unctad.org | Guatemala has high potential for attracting investment, UNCTAD policy review finds
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Guatemala has high potential for attracting investment, UNCTAD policy review finds

UNCTAD/PRESS/PR/2011/009
03 May 2011

Review recommends efforts to improve governance, public institutions, regulatory framework; also recommends steps to reduce income inequality

Geneva, 3 May 2011 -- Guatemala can aspire to become a hub for foreign direct investment (FDI) but should take steps to strengthen governance and the performance of public institutions to help it reach that potential, according to recommendations put forward in the UNCTAD investment policy review (IPR) of that country.

The Review was unveiled for intergovernmental discussion by UNCTAD Secretary-General Supachai Panitchpakdi this morning. The presentation took place during the weeklong meeting of the Investment, Enterprise and Development Commission of UNCTAD.

Mr. Supachai said Guatemala´s open policies, protracted political and macroeconomic stability, and sizeable domestic market, in addition to its favourable geographic position and the quality of the Guatemalan labour force, point to a significant potential for attracting FDI.

However, Mr. Supachai said that poverty and the unequal distribution of income, low levels of education, and high crime rates continue to hamper economic and social development and to prevent the country from fully tapping its investment potential. Recommendations to the Government of Guatemala aim at strengthening governance and public institutions, improving the regulatory framework for investment and assisting Guatemala in attracting and deriving increased benefits from FDI.

The Review concludes that although modern and open legislation has been introduced in several areas of the regulatory framework for investment - including the labour market, foreign exchange, environmental protection, and intellectual property - critical policies essential to ensuring the proper functioning and regulation of the market have yet to be implemented. The absence of a competition policy and a national competition agency is a case in point, the Review says. Further, important government institutions are often too weak and poorly resourced to effectively fulfil their mandates, to the detriment of the population and of economic development.

Among its key recommendations, UNCTAD proposes elements of a comprehensive fiscal policy reform that would help Guatemala boost public revenue and offer investors a balanced and competitive fiscal regime. Mr. Supachai also outlined the recommendations contained in the Review relating to economic sectors considered strategic by the Government: energy, mining, and road infrastructure. He stressed the importance that a participatory process can have on the success of investment projects in these three critical areas and on the well-being of populations affected by them. Alfredo Pókus Yaquián, Minister of Energy and Mining of Guatemala, and Head of the Guatemalan delegation at the meeting, praised the quality of the IPR and its recommendations. He said it would be a very useful tool for guide Guatemala´s FDI attraction strategies. He stressed that the Government endorsed the IPR recommendations and had already started implementing them, including in the field of competition policy and through steps to simplify administrative procedures.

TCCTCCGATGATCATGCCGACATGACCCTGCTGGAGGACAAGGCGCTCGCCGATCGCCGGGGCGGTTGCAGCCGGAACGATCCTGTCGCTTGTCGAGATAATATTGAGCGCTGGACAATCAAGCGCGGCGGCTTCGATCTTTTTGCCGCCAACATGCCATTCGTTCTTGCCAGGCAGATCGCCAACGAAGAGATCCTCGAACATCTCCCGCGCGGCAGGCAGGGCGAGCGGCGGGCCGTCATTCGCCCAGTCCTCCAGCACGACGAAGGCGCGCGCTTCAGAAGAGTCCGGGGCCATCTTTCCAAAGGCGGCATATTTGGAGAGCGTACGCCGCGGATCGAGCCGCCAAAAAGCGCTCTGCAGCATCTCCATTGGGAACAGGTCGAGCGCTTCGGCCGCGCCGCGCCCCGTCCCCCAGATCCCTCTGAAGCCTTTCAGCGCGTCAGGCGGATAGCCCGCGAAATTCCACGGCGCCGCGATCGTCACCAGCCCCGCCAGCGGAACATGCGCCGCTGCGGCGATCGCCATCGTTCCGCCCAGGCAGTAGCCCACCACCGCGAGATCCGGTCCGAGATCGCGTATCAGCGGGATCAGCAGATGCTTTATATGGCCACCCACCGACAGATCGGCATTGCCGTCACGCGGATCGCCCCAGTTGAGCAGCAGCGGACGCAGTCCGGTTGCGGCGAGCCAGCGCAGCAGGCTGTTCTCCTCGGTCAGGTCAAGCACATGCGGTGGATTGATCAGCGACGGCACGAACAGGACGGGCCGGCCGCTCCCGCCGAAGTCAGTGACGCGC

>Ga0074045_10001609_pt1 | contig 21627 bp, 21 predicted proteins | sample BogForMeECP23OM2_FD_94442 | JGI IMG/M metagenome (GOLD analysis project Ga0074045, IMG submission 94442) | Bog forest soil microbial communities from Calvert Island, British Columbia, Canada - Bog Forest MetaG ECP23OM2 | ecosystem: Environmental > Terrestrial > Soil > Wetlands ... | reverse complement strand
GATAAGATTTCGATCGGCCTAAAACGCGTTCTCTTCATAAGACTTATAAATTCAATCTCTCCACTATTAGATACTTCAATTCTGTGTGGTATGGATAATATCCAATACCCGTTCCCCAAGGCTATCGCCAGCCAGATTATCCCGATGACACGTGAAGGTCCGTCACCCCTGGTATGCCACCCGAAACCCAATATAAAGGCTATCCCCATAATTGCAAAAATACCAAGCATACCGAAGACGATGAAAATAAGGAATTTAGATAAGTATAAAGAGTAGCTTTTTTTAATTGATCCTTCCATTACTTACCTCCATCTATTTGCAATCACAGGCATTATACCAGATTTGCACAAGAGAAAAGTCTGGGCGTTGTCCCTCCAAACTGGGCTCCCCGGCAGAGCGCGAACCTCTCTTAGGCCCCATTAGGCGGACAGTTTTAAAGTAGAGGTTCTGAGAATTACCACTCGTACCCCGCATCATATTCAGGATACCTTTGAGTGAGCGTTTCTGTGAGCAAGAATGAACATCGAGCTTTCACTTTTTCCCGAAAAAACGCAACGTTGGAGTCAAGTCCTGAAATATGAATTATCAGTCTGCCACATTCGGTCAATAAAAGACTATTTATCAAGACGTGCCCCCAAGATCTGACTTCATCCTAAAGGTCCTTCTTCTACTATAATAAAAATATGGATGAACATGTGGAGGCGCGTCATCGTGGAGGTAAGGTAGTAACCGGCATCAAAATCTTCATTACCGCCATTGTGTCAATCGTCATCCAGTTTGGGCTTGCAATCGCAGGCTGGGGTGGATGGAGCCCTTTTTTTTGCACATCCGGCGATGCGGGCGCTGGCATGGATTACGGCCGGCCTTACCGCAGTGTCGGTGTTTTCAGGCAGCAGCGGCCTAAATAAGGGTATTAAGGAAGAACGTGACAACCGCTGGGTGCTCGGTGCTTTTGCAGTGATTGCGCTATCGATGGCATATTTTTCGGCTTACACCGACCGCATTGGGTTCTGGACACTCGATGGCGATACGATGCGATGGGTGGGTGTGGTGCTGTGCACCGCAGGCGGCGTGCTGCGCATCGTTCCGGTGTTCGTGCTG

Abel Cruz Calderon, Guatemala´s Vice-Minister of Economy in charge of investment and competitiveness, highlighted the country´s achievements over the past decade in promoting investment in a number of key sectors, including through an open and protective regime for foreign investors and through the conclusion of free trade agreements with the main economic partners. He emphasized Guatemala´s continued efforts to foster investment and development through its national competitiveness programme, which is being reviewed to build on the recommendations of the IPR. In particular, Mr. Cruz Calderon stressed the need for comprehensive tax policy reform.

Senior business representatives of transnational corporations with investments in Guatemala commented on business opportunities in the country. They concurred with the recommendations of the IPR and encouraged the Government to act upon them, in particular with a view to reducing red tape and strengthening administrative capacity. They also stressed security and personal safety issues, which they said are major constraints and add to the costs of doing business. Some investors also faced challenges in accessing needed managerial skills, although others said they have had positive experiences in training workers.

Concluding a day of exchanges of experiences on how to best use FDI for development, the Government of Guatemala pledged to work to implement the policy recommendations contained in the Review.

UNCTAD undertakes investment policy reviews of developing and transition countries at the request of their governments. The in-depth studies evaluate investment regimes and advise governments on how to maximize the development impact of FDI. To date, UNCTAD has completed IPRs for more than 30 countries.




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